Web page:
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I never saw the ball actually land. By the time the majestic moonshot off the bat of Aaron Boone was deposited somewhere down the left-field line, on an October Friday morning in the south Bronx, in the bottom of the 11th inning of the seventh game of the most physically and emotionally draining baseball series ever (imagine what it must’ve been like for the players?) I jumped into the arms of some guy sitting a row behind me in the right-field bleachers of Yankee Stadium. I didn’t know him, and I never caught his name. 

He was a big dude, maybe had me by 50-75 pounds so he handled the contact like a pro. Delirious from the improbable, emphatic ending to 3:56 of nail-biting postseason baseball I was blessed enough to witness, I didn’t know what to do with myself. I’m just thankful the big guy didn’t drop me as the entire Stadium exploded into madness.  

We hugged, grinned like two robbers who just pulled off the heist of a lifetime, high-fived, and looked at each other with expressions akin to, “HOLY! SHIT! DID THAT REALLY JUST HAPPEN?!?” Then I searched for my friend Steve amid the hysteria. He was sitting a row or two away. We couldn’t get tickets to Game 7 of the 2003 ALCS together, but we had purchased separate ones in Section 39 two weeks prior just in case the series went the distance. We didn’t care where our seats were, we just wanted to be in the building. And when it was all over, like thousands of others that night, we didn’t leave the Stadium until well after 2 a.m., having belted out about 13 straight versions of Frank Sinatra’s “New York, New York.”

When we emptied out of the Stadium and onto River Ave., it was a sea of humanity. Nobody wanted to leave the area. Everybody wanted to keep the party going with “Let’s Go Yankees” chants drowning out the occasional shout of “Fuck Boston” spewing from the over-served bros who just couldn’t help themselves. Steve and I ducked into one of the bodegas on 161st St., bought a couple of Macanudos and hightailed it up the hill to the tiny park across from the Bronx Courthouse. We slowly smoked our victory cigars, still buzzing from the wave of energy Boone blessed us with. It was almost 4 a.m. by the time we left the Bronx. I didn’t get to bed until sunrise.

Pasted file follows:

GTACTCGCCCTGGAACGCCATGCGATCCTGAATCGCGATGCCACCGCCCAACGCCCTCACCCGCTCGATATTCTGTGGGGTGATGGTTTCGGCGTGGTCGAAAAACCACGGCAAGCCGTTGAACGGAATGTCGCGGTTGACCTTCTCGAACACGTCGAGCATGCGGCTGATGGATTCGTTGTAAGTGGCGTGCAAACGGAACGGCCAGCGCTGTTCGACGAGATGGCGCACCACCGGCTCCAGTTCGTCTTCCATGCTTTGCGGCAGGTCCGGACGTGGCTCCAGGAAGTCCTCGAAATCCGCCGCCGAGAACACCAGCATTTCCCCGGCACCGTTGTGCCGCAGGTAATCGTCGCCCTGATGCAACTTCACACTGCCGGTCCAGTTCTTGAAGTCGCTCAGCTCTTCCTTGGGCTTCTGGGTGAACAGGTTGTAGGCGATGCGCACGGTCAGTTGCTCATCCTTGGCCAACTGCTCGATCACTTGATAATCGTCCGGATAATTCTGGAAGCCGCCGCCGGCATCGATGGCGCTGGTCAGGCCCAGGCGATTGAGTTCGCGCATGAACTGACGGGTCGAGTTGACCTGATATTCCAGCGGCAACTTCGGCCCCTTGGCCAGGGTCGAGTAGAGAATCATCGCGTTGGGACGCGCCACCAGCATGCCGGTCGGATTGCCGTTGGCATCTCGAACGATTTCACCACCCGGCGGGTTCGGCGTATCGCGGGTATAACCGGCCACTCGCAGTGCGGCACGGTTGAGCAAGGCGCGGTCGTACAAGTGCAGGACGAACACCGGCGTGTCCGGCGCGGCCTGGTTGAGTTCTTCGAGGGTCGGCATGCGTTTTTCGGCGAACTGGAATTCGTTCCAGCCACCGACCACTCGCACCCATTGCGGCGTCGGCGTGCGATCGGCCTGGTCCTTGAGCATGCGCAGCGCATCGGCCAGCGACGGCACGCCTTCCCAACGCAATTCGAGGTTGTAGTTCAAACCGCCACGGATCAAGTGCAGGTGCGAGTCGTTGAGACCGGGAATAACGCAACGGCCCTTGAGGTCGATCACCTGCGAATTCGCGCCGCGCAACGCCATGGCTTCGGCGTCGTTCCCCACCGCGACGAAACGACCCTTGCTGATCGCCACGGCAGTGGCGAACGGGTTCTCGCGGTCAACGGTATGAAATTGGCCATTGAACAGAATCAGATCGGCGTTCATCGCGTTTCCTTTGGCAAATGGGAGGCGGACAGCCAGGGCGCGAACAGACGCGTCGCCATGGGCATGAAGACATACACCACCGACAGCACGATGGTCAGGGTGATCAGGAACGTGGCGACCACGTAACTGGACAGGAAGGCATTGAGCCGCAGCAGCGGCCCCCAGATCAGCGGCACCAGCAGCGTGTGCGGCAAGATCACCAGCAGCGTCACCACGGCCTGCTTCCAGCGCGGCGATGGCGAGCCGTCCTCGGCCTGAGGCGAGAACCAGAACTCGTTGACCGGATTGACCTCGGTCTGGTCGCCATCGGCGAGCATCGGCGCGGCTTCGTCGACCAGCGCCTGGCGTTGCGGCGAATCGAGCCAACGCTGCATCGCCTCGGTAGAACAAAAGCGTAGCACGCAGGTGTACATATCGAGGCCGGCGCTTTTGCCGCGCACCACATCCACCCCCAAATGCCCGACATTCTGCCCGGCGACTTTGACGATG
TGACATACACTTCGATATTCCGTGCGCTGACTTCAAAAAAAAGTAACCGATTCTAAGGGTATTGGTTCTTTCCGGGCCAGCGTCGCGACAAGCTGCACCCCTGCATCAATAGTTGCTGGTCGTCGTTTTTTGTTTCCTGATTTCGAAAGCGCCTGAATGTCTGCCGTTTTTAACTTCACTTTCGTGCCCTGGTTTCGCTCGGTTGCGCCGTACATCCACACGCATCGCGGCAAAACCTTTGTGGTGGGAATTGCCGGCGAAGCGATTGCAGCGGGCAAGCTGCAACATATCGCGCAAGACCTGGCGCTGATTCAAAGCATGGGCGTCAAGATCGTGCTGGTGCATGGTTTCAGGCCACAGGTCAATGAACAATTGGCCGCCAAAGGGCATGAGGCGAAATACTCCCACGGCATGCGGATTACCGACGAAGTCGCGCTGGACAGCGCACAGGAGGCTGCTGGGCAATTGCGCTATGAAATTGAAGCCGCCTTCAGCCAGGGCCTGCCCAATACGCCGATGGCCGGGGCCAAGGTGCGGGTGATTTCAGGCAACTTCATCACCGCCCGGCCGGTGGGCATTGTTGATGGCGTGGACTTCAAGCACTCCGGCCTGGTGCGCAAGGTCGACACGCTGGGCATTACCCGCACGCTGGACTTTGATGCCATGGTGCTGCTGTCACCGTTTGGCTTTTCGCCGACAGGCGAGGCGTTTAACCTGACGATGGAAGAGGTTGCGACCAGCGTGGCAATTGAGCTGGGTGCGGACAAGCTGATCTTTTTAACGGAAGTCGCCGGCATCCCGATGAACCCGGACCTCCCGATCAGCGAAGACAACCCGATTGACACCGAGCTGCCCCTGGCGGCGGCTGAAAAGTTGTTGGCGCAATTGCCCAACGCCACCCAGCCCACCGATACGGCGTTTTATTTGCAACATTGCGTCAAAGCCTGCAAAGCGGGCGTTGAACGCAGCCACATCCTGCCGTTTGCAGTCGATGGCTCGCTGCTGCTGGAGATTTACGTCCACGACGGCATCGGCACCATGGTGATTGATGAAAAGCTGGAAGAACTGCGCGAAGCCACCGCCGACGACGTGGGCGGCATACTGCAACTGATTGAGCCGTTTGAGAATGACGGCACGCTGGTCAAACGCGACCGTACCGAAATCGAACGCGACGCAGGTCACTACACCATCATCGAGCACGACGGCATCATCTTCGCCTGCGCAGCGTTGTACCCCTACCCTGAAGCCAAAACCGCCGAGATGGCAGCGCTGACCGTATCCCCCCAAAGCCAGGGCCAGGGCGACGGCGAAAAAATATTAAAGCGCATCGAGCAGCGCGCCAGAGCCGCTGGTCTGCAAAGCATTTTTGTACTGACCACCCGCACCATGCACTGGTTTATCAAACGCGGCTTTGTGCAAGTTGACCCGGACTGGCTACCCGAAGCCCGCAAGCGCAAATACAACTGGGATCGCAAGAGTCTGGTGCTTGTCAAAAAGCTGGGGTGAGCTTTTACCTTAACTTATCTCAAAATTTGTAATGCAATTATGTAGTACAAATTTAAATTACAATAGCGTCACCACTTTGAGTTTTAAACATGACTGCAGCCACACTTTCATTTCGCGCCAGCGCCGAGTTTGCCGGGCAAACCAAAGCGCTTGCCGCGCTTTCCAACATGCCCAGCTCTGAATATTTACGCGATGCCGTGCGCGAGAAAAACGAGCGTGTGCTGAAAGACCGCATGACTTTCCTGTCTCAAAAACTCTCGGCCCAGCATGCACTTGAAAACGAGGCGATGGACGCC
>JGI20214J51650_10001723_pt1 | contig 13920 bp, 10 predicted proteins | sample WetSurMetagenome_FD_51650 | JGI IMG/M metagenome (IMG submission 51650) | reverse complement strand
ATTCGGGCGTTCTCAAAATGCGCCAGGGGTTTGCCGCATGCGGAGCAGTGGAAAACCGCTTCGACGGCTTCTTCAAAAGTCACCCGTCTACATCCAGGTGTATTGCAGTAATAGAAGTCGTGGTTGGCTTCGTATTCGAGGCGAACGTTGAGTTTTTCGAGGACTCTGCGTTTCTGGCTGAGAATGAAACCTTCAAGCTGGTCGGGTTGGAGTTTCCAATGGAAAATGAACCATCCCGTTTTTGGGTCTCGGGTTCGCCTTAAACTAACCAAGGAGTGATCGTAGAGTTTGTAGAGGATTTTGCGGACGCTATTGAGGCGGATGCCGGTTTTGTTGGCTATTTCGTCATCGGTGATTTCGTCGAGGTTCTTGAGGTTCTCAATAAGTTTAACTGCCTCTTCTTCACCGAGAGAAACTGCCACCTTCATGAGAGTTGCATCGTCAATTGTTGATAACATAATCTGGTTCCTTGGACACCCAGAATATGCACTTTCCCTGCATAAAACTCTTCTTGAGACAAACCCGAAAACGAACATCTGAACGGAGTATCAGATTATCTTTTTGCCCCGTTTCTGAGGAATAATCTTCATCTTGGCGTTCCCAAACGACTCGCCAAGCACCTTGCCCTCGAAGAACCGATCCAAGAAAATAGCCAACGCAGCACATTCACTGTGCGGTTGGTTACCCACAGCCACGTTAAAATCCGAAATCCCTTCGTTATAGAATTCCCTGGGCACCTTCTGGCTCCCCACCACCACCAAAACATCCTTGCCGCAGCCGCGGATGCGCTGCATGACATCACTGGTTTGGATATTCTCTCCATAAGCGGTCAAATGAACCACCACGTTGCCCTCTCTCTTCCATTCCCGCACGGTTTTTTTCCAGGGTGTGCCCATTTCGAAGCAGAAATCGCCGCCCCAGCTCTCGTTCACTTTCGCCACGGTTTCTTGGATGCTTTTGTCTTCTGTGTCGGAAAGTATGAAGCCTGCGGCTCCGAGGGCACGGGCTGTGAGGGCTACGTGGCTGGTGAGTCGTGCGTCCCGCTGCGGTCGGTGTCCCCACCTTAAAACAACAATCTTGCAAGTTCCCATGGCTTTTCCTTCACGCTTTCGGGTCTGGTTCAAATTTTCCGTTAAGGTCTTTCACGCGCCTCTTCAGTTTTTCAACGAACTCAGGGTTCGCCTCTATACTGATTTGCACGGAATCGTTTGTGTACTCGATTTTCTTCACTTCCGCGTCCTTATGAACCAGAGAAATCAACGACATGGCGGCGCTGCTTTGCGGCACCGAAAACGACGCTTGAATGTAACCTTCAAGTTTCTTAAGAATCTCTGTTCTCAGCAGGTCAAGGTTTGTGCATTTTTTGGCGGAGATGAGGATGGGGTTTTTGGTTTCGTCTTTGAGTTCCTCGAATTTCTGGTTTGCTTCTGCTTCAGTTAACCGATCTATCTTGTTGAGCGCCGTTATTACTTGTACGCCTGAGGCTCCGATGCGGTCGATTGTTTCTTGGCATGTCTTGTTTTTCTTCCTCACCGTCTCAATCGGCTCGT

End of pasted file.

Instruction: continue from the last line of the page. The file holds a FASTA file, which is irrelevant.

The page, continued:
A year later, it was a completely different story when the Red Sox got their revenge in Game 7 of the 2004 ALCS at the old Stadium. Boston fans took over the Bronx, celebrating the most epic comeback in postseason history that shut Yankees fans the fuck up for the next five seasons. I’m so glad I wasn’t there for that one—it was excruciating enough watching it on TV up at college in Connecticut. But I write all of the above to relate that there is nothing in sports like a do-or-die Yankees-Red Sox postseason game and the reactions they elicit in baseball fans are unlike another. That’s because few rivalries in sports stir up the kinds of emotions, or deliver the grade A drama, or create history like the two bitter rivals almost always do when everything’s on the line. 

We’re lucky enough to witness yet another chapter Tuesday when Boston and New York meet in Fenway Park in the AL Wild Card Game. Red Sox and Yankees fans know that there is no roller coaster in the world like the ride you take when these two teams meet in October. The ebbs and flows of the game will be exhausting in the best kind of way and the sick combination of joy and pride you feel after watching your hated rival get eliminated is a mischievously marvelous sensation. If you’re on the wrong side, you wake up feeling like you’re headed to a funeral. 

It’s baseball at its visceral best. 

If you’re not the biggest hardball fan, which we know most of the Complex Sports audience isn’t, please hear us out on why you should care about tonight’s unusual, yet awesome showdown. There are legit reasons why you should be glued to your TV for first pitch at 8:08 p.m. ET on ESPN—three of them, to be precise—so if baseball’s a hard sell, on an evening with no major football and only NBA preseason games to offer up a sports distraction, I laid out precisely why you shouldn’t miss a single pitch.